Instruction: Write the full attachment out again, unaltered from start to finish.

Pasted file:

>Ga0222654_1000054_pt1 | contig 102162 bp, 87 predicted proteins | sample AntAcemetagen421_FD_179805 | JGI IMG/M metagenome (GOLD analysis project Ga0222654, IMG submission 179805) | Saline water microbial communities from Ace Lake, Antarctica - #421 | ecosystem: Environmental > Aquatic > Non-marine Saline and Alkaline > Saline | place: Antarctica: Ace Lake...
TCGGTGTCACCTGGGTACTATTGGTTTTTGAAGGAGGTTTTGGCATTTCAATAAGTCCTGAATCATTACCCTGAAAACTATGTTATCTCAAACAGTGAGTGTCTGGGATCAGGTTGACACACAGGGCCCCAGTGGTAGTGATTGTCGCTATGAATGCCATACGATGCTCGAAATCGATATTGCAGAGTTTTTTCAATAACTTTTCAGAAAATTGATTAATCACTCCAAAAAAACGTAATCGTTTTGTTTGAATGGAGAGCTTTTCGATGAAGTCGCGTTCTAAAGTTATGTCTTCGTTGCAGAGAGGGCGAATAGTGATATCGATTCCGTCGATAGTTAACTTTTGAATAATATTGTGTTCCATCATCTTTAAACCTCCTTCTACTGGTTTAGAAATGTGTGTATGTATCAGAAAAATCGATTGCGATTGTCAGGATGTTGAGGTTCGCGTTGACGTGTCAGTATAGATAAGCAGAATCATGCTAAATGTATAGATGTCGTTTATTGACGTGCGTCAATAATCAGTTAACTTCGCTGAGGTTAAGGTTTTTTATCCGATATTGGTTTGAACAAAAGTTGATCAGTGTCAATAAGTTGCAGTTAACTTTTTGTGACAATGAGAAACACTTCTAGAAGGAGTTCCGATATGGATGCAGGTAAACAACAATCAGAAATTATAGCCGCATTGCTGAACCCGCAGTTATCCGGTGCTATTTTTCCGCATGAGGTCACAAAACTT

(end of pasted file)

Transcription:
>Ga0222654_1000054_pt1 | contig 102162 bp, 87 predicted proteins | sample AntAcemetagen421_FD_179805 | JGI IMG/M metagenome (GOLD analysis project Ga0222654, IMG submission 179805) | Saline water microbial communities from Ace Lake, Antarctica - #421 | ecosystem: Environmental > Aquatic > Non-marine Saline and Alkaline > Saline | place: Antarctica: Ace Lake...
TCGGTGTCACCTGGGTACTATTGGTTTTTGAAGGAGGTTTTGGCATTTCAATAAGTCCTGAATCATTACCCTGAAAACTATGTTATCTCAAACAGTGAGTGTCTGGGATCAGGTTGACACACAGGGCCCCAGTGGTAGTGATTGTCGCTATGAATGCCATACGATGCTCGAAATCGATATTGCAGAGTTTTTTCAATAACTTTTCAGAAAATTGATTAATCACTCCAAAAAAACGTAATCGTTTTGTTTGAATGGAGAGCTTTTCGATGAAGTCGCGTTCTAAAGTTATGTCTTCGTTGCAGAGAGGGCGAATAGTGATATCGATTCCGTCGATAGTTAACTTTTGAATAATATTGTGTTCCATCATCTTTAAACCTCCTTCTACTGGTTTAGAAATGTGTGTATGTATCAGAAAAATCGATTGCGATTGTCAGGATGTTGAGGTTCGCGTTGACGTGTCAGTATAGATAAGCAGAATCATGCTAAATGTATAGATGTCGTTTATTGACGTGCGTCAATAATCAGTTAACTTCGCTGAGGTTAAGGTTTTTTATCCGATATTGGTTTGAACAAAAGTTGATCAGTGTCAATAAGTTGCAGTTAACTTTTTGTGACAATGAGAAACACTTCTAGAAGGAGTTCCGATATGGATGCAGGTAAACAACAATCAGAAATTATAGCCGCATTGCTGAACCCGCAGTTATCCGGTGCTATTTTTCCGCATGAGGTCACAAAACTT